Palm Coast, Florida This is the place for people who love dramatic natural settings. Nestled between the Atlantic Ocean and the Intracoastal Waterway about 35 minutes south of St. Augustine, this golden-sand state park is rocky―covered with coquina, or “sand” that is actually made of crushed shells. Three- to 4-foot boulders of compressed coquina dot the beach. Each rock looks as if it were sculpted by a trained hand.
There are plenty of Airbnbs, where rentals can go as little as $75 a night, and doubles at the only luxury hotel, The Asbury, are $210 a night during summer. The hotel has "quad" (four bunk beds) and "octo" (eight bunk beds) accommodations that bring the rate down a lot cheaper per person. A quad averages $280 per night ($70 per person) and octo averages $580 per night ($72.50 per person).

If the fictional Anne of Green Gables were to visit her hometown of Cavendish on Prince Edward Island today, she might turn her freckled nose up at the mini amusement parks, go-kart tracks, and other typical roadside attractions that have sprouted up since the area became a tourist magnet for Anne fans. She’d probably feel more at home on the underdeveloped eastern side of the island, Points East Coastal Drive, an area of rolling farmland, pine forests, tiny towns with white gabled country houses, and quiet red- and white-sand beaches.
Arguably the most exotic city Americans can visit without a passport, Miami is home to sun, sand and irrepressible style. The city's 1970s boom has resulted in a flourishing economy. Home to many Cuban-Americans, Miami is a thriving multicultural metropolis that revels in its Latin American roots. Miami Beach's white sands welcome you to a tropical paradise where you can soak up the rays, boat, water ski and windsurf. Attend a music festival, enjoy world-class cuisine, browse in fabulous shops and dance all night to the sizzling Latin beat. Hundreds of restored Art Deco buildings await admiration in South Beach, the first 20th-century district on the National Register of Historic Places. Noteworthy attractions in ethnically diverse downtown Miami include the Miami-Dade Cultural Center, containing the city's main art museum, historical museum and library; the Gusman Center for the Performing Arts, a grand movie palace and concert hall; and the Freedom Tower, a key site for Cuban immigrants.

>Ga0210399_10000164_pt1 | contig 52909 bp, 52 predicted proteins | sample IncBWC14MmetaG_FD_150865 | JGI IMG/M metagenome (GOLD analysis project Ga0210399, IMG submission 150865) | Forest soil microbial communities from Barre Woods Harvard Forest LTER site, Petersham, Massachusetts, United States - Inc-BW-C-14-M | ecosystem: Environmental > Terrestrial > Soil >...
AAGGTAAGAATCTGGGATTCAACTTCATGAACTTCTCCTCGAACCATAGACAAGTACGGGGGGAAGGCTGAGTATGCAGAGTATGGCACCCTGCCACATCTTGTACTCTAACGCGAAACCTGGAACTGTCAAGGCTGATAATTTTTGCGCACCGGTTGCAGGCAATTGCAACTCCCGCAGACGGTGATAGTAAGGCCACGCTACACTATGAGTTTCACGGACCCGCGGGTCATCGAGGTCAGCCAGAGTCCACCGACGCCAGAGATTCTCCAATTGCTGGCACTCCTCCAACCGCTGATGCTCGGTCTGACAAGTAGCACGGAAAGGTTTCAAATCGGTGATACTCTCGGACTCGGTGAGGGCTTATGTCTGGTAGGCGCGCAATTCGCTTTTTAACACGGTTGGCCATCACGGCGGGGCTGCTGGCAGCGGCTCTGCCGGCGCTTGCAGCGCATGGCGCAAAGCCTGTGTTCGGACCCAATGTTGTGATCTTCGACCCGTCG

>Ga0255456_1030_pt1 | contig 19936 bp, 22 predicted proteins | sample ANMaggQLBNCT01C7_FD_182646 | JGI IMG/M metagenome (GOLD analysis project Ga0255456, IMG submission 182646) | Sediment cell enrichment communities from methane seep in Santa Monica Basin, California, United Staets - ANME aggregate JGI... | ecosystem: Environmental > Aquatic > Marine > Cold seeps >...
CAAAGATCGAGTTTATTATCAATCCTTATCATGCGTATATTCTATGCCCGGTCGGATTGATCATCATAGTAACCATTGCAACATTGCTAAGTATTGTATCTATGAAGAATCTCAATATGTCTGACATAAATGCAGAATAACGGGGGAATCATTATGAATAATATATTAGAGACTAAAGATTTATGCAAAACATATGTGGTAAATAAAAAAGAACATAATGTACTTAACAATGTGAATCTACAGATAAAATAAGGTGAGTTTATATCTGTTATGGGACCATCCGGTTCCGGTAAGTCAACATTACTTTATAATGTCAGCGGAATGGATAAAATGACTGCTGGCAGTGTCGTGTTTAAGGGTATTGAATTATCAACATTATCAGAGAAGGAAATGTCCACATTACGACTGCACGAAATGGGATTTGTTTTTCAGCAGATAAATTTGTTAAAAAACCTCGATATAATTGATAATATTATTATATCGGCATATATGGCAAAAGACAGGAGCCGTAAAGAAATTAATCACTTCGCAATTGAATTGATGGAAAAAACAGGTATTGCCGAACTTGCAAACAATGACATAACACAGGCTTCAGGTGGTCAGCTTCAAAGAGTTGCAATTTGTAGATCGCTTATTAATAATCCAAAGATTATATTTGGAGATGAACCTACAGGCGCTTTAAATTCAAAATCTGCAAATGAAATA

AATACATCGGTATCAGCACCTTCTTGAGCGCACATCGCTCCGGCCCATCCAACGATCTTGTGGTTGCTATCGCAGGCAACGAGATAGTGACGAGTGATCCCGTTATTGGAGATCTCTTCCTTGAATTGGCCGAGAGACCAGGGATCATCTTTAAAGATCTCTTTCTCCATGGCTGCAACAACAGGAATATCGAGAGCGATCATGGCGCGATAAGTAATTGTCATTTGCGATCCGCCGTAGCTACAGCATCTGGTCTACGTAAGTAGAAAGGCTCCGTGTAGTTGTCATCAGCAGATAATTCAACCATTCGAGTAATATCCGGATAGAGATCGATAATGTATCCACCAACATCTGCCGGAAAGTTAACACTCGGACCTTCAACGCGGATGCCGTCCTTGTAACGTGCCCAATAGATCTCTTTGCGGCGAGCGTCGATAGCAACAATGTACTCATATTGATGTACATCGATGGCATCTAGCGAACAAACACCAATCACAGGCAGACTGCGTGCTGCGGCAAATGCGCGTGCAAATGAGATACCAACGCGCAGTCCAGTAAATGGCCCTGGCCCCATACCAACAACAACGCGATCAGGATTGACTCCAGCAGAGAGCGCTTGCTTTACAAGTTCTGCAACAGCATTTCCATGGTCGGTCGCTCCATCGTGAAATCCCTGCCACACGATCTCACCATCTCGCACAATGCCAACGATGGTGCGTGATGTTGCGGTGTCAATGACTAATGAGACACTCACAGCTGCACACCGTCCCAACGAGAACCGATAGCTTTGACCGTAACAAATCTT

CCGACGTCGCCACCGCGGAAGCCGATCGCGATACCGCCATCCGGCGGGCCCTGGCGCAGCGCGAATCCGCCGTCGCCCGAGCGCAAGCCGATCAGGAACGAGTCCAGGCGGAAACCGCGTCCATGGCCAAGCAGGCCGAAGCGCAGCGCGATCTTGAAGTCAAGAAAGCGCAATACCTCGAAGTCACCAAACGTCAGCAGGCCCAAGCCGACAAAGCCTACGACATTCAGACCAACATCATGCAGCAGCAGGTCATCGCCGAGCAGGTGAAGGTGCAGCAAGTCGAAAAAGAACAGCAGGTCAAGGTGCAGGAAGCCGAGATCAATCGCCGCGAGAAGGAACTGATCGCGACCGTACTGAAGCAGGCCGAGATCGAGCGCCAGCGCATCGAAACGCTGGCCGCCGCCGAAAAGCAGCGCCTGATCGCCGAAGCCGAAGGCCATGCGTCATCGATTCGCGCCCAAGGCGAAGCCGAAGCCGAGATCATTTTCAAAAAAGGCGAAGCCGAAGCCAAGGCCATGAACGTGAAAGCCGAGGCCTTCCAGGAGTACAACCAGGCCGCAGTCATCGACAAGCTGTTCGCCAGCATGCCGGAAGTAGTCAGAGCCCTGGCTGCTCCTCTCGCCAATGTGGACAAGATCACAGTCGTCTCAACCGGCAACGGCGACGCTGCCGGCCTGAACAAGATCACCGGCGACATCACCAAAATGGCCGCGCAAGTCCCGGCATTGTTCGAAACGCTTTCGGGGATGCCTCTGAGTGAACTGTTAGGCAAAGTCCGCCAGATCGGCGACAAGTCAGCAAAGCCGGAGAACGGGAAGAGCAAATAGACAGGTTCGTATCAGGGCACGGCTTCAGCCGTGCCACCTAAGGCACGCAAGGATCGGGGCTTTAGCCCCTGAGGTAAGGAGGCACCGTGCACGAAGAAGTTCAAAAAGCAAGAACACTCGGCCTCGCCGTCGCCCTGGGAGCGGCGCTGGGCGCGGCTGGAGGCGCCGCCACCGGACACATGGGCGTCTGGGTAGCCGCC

If boardwalk fishing or putt-putt golf comes to mind when you picture a traditional beach vacation, mix things up with a trip to this decidedly unique spot on the Big Island. Spot tropical fish as you snorkel at the Kapoho Tide Pools, take a dip in the hot springs at Ahalanui Park or visit Lava Tree State Park (which is just as intriguing as it sounds). All fired up? Try a Hot Lava Hike over crackling terrain and into the jungle.